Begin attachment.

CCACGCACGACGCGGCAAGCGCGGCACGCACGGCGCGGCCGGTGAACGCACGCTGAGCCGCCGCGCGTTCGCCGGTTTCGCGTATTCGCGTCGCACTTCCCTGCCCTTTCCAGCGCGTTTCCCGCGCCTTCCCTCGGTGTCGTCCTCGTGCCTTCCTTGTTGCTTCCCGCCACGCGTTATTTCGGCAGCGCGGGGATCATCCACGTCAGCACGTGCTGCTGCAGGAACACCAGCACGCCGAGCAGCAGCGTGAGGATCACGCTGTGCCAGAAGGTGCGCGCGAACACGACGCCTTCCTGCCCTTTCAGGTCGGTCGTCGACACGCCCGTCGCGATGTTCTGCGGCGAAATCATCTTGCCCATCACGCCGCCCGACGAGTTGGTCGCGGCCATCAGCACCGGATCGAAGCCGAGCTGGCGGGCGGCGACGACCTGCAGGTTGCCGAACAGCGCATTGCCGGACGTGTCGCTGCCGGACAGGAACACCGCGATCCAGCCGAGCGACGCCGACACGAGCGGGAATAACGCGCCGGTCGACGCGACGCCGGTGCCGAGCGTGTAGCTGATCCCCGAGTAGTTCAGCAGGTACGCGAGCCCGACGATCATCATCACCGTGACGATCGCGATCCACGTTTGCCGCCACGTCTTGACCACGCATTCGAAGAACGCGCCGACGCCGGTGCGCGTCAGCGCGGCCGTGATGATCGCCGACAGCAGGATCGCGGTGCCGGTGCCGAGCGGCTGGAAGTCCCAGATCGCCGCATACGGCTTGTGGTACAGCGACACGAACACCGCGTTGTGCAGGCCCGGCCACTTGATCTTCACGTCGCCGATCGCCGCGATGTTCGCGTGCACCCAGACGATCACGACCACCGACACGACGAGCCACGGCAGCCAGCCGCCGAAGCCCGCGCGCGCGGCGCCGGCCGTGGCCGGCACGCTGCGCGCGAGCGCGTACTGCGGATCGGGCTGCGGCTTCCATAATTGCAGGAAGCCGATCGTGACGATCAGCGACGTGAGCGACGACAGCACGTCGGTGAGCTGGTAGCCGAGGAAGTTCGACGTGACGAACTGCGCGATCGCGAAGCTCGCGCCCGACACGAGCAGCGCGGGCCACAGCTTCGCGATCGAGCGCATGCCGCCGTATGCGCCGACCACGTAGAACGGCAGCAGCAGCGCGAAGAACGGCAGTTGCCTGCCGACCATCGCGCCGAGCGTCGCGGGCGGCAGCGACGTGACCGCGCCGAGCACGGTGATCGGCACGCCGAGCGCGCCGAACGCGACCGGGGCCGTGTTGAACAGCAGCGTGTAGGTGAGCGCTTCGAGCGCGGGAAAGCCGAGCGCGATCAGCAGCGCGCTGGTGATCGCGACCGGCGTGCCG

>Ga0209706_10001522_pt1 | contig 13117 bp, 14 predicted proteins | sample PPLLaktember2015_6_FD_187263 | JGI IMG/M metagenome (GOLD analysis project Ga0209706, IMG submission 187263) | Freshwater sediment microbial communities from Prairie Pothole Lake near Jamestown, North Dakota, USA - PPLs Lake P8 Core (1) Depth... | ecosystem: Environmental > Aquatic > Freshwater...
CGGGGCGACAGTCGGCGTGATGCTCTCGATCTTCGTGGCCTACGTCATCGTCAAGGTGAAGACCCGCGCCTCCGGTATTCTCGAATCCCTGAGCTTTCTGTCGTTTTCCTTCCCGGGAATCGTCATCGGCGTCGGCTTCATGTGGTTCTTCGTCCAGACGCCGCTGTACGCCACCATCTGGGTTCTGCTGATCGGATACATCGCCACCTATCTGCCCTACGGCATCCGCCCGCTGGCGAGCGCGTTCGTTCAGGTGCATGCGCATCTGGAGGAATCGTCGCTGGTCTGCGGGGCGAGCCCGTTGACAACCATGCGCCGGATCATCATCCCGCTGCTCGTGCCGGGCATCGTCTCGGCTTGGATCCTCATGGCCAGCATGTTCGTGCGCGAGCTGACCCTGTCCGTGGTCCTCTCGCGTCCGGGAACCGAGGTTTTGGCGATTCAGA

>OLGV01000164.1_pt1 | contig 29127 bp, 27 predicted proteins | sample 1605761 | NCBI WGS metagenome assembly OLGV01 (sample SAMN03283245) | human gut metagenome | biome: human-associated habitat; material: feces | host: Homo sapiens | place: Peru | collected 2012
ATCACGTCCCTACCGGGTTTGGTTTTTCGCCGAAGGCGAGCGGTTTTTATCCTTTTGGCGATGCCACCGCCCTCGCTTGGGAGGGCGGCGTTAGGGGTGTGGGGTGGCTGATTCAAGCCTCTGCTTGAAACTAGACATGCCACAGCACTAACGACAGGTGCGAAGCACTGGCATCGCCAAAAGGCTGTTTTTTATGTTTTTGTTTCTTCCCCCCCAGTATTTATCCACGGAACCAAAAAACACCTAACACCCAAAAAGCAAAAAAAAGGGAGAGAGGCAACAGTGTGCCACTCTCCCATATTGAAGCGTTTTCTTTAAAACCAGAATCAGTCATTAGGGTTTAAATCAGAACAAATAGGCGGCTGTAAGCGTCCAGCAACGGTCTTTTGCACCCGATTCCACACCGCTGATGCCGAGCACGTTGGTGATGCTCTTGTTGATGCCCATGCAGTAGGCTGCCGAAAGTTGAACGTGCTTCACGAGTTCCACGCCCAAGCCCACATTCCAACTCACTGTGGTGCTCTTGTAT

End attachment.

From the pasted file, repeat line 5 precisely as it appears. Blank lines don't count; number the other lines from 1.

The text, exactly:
ATCACGTCCCTACCGGGTTTGGTTTTTCGCCGAAGGCGAGCGGTTTTTATCCTTTTGGCGATGCCACCGCCCTCGCTTGGGAGGGCGGCGTTAGGGGTGTGGGGTGGCTGATTCAAGCCTCTGCTTGAAACTAGACATGCCACAGCACTAACGACAGGTGCGAAGCACTGGCATCGCCAAAAGGCTGTTTTTTATGTTTTTGTTTCTTCCCCCCCAGTATTTATCCACGGAACCAAAAAACACCTAACACCCAAAAAGCAAAAAAAAGGGAGAGAGGCAACAGTGTGCCACTCTCCCATATTGAAGCGTTTTCTTTAAAACCAGAATCAGTCATTAGGGTTTAAATCAGAACAAATAGGCGGCTGTAAGCGTCCAGCAACGGTCTTTTGCACCCGATTCCACACCGCTGATGCCGAGCACGTTGGTGATGCTCTTGTTGATGCCCATGCAGTAGGCTGCCGAAAGTTGAACGTGCTTCACGAGTTCCACGCCCAAGCCCACATTCCAACTCACTGTGGTGCTCTTGTAT